As Colorado leaders begin discussions on how to address the state’s affordable-housing and workforce-shortage crises in the next legislative session, the state’s congressional delegation — or at least some of its members — suggested ways on Thursday that Congress could help too.
Speaking at the Colorado Chamber of Commerce’s biennial congressional luncheon, U.S. representatives and one of the state’s senators pointed to expansions of tax credits and rollbacks of regulatory barriers as paths they could take for the federal government to contribute to a state housing solution. Some also suggested that federal efforts to boost apprenticeships could supplement proposals that government and business officials are considering on how to align the talents of the workforce with those needed to bolster in-demand professions.
Together the two issues are expected to generate some of the biggest discussions when the Legislature reconvenes in January.
Gov. Jared Polis failed to push through a land-use reform bill this past session that was aimed at clearing obstacles to housing construction, and he is likely to bring back a similar bill in 2024. And employers continue to suffer from labor shortages that curtail production and operations, which in turn have sparked discussions on how to fill talent-development gaps.
Federal affordable-housing efforts
U.S. Rep. Joe Neguse, D-Boulder, suggested that while the state government is the primary vehicle to boost new housing construction, he would support reform of the federal Low-Income Housing Tax Credit program to allow for broader use of the incentive. He and Democratic U.S. Sen. Michael Bennet also are pushing a bill that would make it easier to convert unused federal property and buildings in areas like the state’s mountain regions into affordable housing.
“I think housing more broadly is probably the most pernicious issue facing Colorado for the next decade,” Neguse told a crowd of 280 people gathered at The Ritz-Carlton, Denver.
U.S. Rep. Brittany Pettersen, D-Lakewood, said she would support new federal tax incentives that could spur the construction of more affordable housing. She also said she would support laws to limit small groups of naysayers, often called NIMBYs, from blocking new housing developments, though she didn’t specify how such a law might work.
And Sen. John Hickenlooper said he would like to see an expansion of federal voucher programs to help people get into rental housing. The Democrat added too that he believes it’s key to raise workers’ salaries so that they can afford to purchase housing.
Congressional delegation on workforce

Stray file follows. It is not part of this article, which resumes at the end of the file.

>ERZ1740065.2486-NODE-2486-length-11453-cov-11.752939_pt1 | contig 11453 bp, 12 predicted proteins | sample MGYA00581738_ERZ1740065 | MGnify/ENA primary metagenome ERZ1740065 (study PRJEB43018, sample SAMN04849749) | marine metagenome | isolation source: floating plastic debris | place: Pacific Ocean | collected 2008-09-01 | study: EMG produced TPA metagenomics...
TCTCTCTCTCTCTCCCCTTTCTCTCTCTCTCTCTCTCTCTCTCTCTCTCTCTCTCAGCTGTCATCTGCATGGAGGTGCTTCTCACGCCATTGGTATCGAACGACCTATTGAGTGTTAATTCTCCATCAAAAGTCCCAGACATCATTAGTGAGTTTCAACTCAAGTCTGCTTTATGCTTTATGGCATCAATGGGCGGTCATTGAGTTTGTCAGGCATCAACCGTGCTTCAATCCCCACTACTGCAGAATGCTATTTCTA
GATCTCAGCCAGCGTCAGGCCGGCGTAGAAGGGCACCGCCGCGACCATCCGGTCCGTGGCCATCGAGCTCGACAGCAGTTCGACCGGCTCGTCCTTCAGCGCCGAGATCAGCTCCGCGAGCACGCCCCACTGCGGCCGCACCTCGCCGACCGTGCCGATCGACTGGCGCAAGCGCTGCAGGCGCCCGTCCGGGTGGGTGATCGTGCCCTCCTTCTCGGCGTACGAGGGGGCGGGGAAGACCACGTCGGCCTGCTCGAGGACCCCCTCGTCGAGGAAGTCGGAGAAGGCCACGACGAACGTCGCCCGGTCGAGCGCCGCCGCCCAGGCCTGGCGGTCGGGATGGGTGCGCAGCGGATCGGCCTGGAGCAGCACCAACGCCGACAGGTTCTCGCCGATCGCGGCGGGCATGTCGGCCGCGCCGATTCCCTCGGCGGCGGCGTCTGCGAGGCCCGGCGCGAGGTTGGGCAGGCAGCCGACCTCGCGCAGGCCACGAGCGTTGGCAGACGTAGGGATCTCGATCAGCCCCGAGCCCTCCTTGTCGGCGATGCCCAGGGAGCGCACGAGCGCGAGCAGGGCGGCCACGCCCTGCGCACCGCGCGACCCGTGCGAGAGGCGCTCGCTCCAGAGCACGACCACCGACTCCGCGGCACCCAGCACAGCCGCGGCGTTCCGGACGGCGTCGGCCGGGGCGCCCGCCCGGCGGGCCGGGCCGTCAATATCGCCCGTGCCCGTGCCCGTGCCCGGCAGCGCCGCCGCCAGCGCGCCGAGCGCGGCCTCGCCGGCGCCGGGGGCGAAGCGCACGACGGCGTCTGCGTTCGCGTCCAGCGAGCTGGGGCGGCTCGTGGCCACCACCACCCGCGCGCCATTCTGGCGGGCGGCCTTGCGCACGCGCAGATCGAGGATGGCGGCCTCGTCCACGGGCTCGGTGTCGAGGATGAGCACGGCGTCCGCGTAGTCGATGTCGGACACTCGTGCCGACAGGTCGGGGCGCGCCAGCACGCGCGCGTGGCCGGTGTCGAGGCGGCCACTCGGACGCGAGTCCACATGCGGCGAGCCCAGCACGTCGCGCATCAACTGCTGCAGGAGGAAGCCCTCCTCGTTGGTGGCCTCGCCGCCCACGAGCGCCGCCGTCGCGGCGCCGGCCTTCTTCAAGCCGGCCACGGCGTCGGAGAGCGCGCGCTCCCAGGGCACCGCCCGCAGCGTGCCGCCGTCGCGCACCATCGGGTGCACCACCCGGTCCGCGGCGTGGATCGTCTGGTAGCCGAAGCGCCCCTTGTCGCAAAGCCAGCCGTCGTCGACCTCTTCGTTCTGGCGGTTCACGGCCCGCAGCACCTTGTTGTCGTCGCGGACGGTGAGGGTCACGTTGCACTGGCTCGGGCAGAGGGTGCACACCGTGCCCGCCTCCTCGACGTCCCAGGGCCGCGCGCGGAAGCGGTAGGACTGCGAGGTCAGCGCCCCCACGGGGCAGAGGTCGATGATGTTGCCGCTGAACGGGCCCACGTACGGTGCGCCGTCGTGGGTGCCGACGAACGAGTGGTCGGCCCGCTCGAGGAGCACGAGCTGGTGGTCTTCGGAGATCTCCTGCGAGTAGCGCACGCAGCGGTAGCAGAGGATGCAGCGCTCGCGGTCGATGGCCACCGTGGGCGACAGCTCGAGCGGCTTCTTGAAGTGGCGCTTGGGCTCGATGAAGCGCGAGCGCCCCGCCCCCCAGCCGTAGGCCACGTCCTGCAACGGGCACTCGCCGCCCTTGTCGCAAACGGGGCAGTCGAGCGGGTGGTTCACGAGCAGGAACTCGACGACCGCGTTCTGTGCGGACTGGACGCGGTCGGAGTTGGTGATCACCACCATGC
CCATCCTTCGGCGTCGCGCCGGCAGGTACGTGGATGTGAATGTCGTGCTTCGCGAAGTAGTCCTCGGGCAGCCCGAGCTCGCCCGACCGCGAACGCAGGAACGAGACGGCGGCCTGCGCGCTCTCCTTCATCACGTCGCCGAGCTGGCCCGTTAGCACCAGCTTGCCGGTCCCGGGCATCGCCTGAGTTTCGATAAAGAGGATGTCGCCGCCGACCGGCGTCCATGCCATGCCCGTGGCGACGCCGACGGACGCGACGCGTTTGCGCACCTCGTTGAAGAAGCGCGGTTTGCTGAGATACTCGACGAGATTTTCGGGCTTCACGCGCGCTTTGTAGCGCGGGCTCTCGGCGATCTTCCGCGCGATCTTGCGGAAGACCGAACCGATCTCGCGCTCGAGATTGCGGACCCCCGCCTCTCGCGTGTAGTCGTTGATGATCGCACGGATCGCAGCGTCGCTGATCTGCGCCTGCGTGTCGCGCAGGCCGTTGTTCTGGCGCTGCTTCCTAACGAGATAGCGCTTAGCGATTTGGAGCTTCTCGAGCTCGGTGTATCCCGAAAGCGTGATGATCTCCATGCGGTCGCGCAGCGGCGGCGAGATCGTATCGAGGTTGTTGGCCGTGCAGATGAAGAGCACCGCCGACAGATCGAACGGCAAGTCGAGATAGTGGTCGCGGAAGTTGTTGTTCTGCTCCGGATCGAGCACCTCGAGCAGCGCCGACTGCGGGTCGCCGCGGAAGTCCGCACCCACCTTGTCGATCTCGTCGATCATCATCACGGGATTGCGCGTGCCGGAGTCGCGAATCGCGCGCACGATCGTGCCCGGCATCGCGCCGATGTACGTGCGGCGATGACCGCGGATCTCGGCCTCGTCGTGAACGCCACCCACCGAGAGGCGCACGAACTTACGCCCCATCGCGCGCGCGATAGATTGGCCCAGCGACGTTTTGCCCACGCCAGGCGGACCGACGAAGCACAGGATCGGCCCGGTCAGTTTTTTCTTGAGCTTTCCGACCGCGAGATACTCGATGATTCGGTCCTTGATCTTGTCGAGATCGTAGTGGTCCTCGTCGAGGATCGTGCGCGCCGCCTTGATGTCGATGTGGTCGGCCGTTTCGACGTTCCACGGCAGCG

U.S. Rep. Jason Crow, D-Aurora, is co-sponsoring a pair of bills that he believes can help Colorado employers to offer apprenticeships more easily. One, which passed the House in 2022 but did not get through the Senate, would allow federal Small Business Development Centers to provide mentoring and counseling on how smaller employers can set up apprenticeship programs; the other would offer tax incentives to small businesses that offer the work-based learning opportunities.
“The startup costs (to launching apprenticeship programs) are not inconsequential,” Crow said, noting that Hickenlooper also has pushed for more funding of apprenticeships. “Those startup costs can sometimes be prohibitive, so providing a tax incentive on the front end can help.”
U.S. Rep. Yadira Caraveo, D-Thornton, said the federal government should contribute more funding for residency programs in health care, focusing particularly on training providers for nursing facilities that are desperately short-staffed. Pettersen, meanwhile, said that business leaders of all stripes have asked her to back immigration reform to allow more people entering and seeking to enter the country to work legally.
A dissenting voice
The one member of the panel who didn’t propose offering federal support to deal with the issues was Rep. Ken Buck, R-Windsor, who acknowledged housing and workforce development as “really important” state issues but argued they don’t fall under the federal purview.
Buck said the best thing the federal government, which needs to concentrate on paring back its spending for fear of endangering promised benefits to future retirees, could do is to not impede sectors such as the oil and gas industry and not raise taxes on employers.
“If we increase corporate income taxes, we are going to export jobs — manufacturing jobs, in particular — to other countries,” Buck said. “We have to cut spending.”